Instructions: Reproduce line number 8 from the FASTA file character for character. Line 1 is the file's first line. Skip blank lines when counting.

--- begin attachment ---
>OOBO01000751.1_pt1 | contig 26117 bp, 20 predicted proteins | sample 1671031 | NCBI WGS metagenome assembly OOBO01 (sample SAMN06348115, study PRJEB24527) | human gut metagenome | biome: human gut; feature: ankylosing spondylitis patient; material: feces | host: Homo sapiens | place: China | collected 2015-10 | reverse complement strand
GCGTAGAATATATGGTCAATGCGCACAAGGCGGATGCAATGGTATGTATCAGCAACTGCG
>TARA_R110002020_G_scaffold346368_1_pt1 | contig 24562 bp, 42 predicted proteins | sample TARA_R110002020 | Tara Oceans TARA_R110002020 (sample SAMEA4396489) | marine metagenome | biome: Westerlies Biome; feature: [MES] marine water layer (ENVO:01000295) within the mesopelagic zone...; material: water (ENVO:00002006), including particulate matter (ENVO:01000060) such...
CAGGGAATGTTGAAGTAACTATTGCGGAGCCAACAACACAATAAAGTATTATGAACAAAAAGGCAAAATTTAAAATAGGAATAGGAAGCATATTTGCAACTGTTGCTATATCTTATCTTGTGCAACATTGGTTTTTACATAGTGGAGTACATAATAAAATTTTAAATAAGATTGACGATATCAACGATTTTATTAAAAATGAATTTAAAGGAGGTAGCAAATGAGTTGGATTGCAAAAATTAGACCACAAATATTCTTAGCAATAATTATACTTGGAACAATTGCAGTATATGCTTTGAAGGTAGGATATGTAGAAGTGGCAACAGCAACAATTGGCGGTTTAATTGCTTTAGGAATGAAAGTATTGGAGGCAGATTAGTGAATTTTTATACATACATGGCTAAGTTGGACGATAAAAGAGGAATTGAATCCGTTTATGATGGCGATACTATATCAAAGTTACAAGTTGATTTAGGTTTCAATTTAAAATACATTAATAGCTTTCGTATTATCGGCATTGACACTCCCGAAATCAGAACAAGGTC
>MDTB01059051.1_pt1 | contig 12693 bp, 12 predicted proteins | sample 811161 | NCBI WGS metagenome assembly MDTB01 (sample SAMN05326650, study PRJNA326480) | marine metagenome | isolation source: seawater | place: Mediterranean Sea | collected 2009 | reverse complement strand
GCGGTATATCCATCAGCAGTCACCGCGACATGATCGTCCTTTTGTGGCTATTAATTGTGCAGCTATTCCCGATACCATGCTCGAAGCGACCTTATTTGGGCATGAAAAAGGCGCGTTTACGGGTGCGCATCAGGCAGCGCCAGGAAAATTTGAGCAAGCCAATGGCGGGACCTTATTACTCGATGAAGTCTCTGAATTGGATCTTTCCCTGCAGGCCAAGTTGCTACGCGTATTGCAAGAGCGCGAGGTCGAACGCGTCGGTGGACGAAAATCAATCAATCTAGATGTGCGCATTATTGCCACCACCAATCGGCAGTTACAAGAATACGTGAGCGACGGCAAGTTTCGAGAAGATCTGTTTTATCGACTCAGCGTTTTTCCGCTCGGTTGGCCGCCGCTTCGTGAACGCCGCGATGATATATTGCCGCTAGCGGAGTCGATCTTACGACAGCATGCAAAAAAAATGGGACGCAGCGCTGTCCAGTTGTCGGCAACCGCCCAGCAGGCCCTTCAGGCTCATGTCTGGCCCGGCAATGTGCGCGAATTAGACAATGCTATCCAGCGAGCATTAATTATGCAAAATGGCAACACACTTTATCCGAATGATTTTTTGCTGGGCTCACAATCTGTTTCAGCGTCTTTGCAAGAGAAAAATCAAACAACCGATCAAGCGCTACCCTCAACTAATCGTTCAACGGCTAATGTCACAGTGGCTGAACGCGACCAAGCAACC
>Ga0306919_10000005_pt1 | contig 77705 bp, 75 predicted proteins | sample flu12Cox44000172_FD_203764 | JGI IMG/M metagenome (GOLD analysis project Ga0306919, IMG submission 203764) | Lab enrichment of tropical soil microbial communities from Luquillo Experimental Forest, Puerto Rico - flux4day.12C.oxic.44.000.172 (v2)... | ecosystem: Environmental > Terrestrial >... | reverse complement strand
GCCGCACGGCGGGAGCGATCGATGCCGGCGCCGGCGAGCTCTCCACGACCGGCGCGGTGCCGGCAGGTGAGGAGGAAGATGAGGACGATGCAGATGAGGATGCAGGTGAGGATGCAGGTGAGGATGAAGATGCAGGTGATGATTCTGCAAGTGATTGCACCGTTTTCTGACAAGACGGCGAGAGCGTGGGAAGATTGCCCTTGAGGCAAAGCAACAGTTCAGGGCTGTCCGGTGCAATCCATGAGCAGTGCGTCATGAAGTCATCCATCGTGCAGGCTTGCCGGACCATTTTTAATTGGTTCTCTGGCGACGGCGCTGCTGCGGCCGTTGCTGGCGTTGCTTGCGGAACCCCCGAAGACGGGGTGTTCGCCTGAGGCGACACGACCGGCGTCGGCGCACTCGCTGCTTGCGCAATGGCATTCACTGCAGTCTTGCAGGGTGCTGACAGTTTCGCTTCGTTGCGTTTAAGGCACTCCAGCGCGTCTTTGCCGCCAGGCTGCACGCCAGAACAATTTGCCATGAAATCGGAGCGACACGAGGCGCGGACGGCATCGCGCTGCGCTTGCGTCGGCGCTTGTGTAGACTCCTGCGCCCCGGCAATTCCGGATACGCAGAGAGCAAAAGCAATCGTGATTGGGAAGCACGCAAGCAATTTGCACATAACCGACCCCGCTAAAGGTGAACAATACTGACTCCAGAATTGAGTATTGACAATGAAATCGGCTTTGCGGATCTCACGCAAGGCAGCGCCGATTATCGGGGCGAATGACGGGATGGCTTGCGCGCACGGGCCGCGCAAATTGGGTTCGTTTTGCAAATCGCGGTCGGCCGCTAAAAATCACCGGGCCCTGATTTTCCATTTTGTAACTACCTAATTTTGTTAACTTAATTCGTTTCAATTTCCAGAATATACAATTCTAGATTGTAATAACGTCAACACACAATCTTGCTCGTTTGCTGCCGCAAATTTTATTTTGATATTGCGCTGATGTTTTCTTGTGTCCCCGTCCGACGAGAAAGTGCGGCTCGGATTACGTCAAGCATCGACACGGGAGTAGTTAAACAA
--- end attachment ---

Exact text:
GCCGCACGGCGGGAGCGATCGATGCCGGCGCCGGCGAGCTCTCCACGACCGGCGCGGTGCCGGCAGGTGAGGAGGAAGATGAGGACGATGCAGATGAGGATGCAGGTGAGGATGCAGGTGAGGATGAAGATGCAGGTGATGATTCTGCAAGTGATTGCACCGTTTTCTGACAAGACGGCGAGAGCGTGGGAAGATTGCCCTTGAGGCAAAGCAACAGTTCAGGGCTGTCCGGTGCAATCCATGAGCAGTGCGTCATGAAGTCATCCATCGTGCAGGCTTGCCGGACCATTTTTAATTGGTTCTCTGGCGACGGCGCTGCTGCGGCCGTTGCTGGCGTTGCTTGCGGAACCCCCGAAGACGGGGTGTTCGCCTGAGGCGACACGACCGGCGTCGGCGCACTCGCTGCTTGCGCAATGGCATTCACTGCAGTCTTGCAGGGTGCTGACAGTTTCGCTTCGTTGCGTTTAAGGCACTCCAGCGCGTCTTTGCCGCCAGGCTGCACGCCAGAACAATTTGCCATGAAATCGGAGCGACACGAGGCGCGGACGGCATCGCGCTGCGCTTGCGTCGGCGCTTGTGTAGACTCCTGCGCCCCGGCAATTCCGGATACGCAGAGAGCAAAAGCAATCGTGATTGGGAAGCACGCAAGCAATTTGCACATAACCGACCCCGCTAAAGGTGAACAATACTGACTCCAGAATTGAGTATTGACAATGAAATCGGCTTTGCGGATCTCACGCAAGGCAGCGCCGATTATCGGGGCGAATGACGGGATGGCTTGCGCGCACGGGCCGCGCAAATTGGGTTCGTTTTGCAAATCGCGGTCGGCCGCTAAAAATCACCGGGCCCTGATTTTCCATTTTGTAACTACCTAATTTTGTTAACTTAATTCGTTTCAATTTCCAGAATATACAATTCTAGATTGTAATAACGTCAACACACAATCTTGCTCGTTTGCTGCCGCAAATTTTATTTTGATATTGCGCTGATGTTTTCTTGTGTCCCCGTCCGACGAGAAAGTGCGGCTCGGATTACGTCAAGCATCGACACGGGAGTAGTTAAACAA